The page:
...Yeah, I know missed another day. To be fair, I did warn you this would happen. I did end up seeing The Mechanic yesterday but two things first: SJ properly identified the banner quote as coming from the home-wrecking Mr. and Mrs. Smith, so choose your crappy Paint picture in the comments! Nextly, to my Magnificent Seven participating in Guest Week, the deadline is approaching! The line-up will be from Feb. 13-19, so let me know in the comments what day you want. It's first come, first serve and Simon claimed day 7 ages ago, so go from there.
Ok, now we can continue.
So, I know nothing of the Charles Bronson movie this is based on (though because it's Charles Bronson, I'm sure it was deeply manly and such). When I saw the trailer I thought it looked like a big, dumb, fun action movie typical of Jason "Ab-tastic" Statham. And if there is one thing I enjoy, it's listening to British accents spout one-liners while things blow up (which would go a long way in explaining my love for the James Bond series). Anyway, that's what I thought I was in for.
No such luck.
The Mechanic tells the broody story of Arthur Bishop, a dude who is very good at killing people. He lives alone out on some island in New Orleans. Here is what we know about Arthur:
1. He is a hitman
2. He has very little in the way of emotion
3. He likes to overpay hookers
4. He also enjoys classical music
5. ...Did I already use hitman?
We know virtually nothing about Bishop, which makes it kind of difficult to care what he does. We do learn that he is rather fond of his wheelchair-bound murder-mentor Harry, played by Donald Sutherland, who makes the most of the few scenes he is in. But really, even that doesn't mean much, because when the boss tells him Harry needs to die, the man hardly bats eyelid.
Boss: "Hey so, I need you to kill your friend/confidante/father figure/only guy we see you ever interacting positively with who is not a hooker"
Boss: "I know this is difficult for you to-wait, did you just say 'kay'?"
Boss: "But Harry is the only human influence in your life except for Drunk Dock Dude You Occasionally Chat With. This is a decision that will haunt you the rest of your life!"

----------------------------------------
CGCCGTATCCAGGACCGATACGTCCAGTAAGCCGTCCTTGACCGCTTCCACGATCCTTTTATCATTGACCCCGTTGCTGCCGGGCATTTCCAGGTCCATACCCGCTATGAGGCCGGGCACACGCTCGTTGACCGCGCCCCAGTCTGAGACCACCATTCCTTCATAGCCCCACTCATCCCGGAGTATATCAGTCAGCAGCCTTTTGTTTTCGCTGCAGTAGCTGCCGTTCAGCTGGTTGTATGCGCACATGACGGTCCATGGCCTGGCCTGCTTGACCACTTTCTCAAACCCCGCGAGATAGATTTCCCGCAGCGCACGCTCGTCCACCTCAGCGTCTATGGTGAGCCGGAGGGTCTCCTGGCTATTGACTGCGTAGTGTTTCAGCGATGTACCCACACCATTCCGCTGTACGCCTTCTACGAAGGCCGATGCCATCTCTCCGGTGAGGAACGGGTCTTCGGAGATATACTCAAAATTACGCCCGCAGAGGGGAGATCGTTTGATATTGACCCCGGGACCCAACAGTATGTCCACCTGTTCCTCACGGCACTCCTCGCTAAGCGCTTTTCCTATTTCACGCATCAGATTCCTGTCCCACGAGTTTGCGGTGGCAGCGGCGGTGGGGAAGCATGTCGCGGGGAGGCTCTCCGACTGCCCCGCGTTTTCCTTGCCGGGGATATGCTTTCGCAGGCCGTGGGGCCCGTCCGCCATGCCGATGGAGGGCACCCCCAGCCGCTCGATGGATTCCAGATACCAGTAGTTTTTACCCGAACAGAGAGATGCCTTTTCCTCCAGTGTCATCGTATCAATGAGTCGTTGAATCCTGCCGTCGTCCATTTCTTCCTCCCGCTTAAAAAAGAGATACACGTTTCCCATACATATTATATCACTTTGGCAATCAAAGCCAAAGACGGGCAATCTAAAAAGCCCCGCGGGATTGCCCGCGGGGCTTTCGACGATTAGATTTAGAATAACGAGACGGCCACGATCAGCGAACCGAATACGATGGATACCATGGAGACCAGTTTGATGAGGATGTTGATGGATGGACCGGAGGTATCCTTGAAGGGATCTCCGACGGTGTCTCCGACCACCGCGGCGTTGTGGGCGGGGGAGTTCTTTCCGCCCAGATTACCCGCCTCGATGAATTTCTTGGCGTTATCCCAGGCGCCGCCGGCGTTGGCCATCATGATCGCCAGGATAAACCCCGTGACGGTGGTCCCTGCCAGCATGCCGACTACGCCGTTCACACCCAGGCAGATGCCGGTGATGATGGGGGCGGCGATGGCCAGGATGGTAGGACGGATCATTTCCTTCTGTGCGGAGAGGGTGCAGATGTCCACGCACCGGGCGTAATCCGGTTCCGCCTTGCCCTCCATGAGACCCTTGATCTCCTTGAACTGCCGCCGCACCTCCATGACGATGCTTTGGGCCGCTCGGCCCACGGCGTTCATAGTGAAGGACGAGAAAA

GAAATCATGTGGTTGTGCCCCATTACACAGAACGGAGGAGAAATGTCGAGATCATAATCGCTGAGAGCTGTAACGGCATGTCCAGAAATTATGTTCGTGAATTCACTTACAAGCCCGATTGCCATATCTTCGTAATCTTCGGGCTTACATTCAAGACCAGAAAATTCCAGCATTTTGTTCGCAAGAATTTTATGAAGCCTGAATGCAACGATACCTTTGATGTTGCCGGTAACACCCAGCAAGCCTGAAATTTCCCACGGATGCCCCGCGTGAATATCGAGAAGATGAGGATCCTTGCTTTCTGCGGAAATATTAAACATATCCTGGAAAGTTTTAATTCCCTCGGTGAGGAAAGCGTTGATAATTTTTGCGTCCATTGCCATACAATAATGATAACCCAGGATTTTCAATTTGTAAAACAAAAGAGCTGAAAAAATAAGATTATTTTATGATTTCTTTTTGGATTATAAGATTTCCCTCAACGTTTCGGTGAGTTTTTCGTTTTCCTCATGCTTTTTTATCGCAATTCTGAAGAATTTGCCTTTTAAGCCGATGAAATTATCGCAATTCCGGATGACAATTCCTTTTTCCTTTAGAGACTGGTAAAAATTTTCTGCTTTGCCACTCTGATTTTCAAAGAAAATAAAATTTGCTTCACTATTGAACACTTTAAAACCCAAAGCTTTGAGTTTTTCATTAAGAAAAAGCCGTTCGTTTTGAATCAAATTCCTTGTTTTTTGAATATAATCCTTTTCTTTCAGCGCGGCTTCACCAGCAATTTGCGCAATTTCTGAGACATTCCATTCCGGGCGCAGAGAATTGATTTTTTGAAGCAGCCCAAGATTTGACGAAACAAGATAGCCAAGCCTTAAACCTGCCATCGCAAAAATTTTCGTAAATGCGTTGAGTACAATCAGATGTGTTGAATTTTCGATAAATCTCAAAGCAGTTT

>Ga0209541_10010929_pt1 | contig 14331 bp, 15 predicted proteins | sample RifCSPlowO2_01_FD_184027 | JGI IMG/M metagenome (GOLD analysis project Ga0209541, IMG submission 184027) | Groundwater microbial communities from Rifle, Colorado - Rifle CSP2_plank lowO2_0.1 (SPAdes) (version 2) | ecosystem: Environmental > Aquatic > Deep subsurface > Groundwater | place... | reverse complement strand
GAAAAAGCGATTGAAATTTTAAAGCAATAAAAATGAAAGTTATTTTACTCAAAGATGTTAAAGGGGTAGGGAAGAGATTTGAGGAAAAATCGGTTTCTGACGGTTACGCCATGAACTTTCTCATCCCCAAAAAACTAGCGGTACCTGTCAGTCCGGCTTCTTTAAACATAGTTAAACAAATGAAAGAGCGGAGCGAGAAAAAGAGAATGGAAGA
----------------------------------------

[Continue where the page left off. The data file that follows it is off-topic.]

Bishop: "Yeah, I'm good with it"
And that's the end of Harry. Except we learn he left some baggage behind in the form of Steven, his volatile son played by Ben Foster, continuing his "really intense guys who are more than a little crazy" trend. Steven is a violent screw-up who Bishop, apparently feeling remorse because it is convenient to the plot, takes Steven under his wing, making the wise decision to teach the budding little sociopath how to channel his grief into cold-blooded murder.
If you're wondering whether or not Steven figures out that Bishop killed his dad, or if there was something fishy about why Harry needed murdering and if Bishop ever figures this out and comes out for REVENGE, well duh. It's still your standard action movie, except instead of being light and ridiculous it's heavy and slow and kind of a bummer. It's sort of feels like it's trying to be the other killer character study that came out recently: The American. Except it can't commit to not blowing things up and being formulaic and also it's hard to do a character study when you barely have characters to work with. So yeah.
I mean, it's not a bad movie. Ben Foster does an admirable job trying to flesh out his little thug of a character and Jason Statham does lots fighting and rolling and shooting, occasionally throwing in a facial tic or two.
The music also, is good, very evocative of New Orleans and fitting with the mood of the movie. There's a scene with some pretty cool shots of a New Orleans cemetery (the ones that look all cool and mausoleum-y), and the action's all right. There's a pretty crazy scene with a garbage disposal but my big gripe is with the ending. It makes or breaks the movie and in this case it breaks it. Without spoiling anything, if this movie had ended about five minutes earlier than it actually did, it would have been so much better. Still a bummer, but way better. Instead, it is cliche and stupid and Jason Statham. In the end, The Mechanic is neither a brainless popcorn movie like I was hoping for, nor an intensely dark character study, which would have pleasantly surprised me. It meanders somewhere in between and for that indecision, racks up two catapults out of five (had they fixed the ending, they might've managed to swing a two and a half or even three). So there.
This is Sugary Cynic saying "If I wanted a good quirky movie about mentor-assassins, I should've just watched In Bruges again" 'Night!
Ryan: "So, how do you get the job of hitman boss? How did he end up in that position of power? How does his job work? So that guy's dead now, ok, what's he getting out of it? Where's his revenue coming from?"
Me: "You are putting way too much thought into this"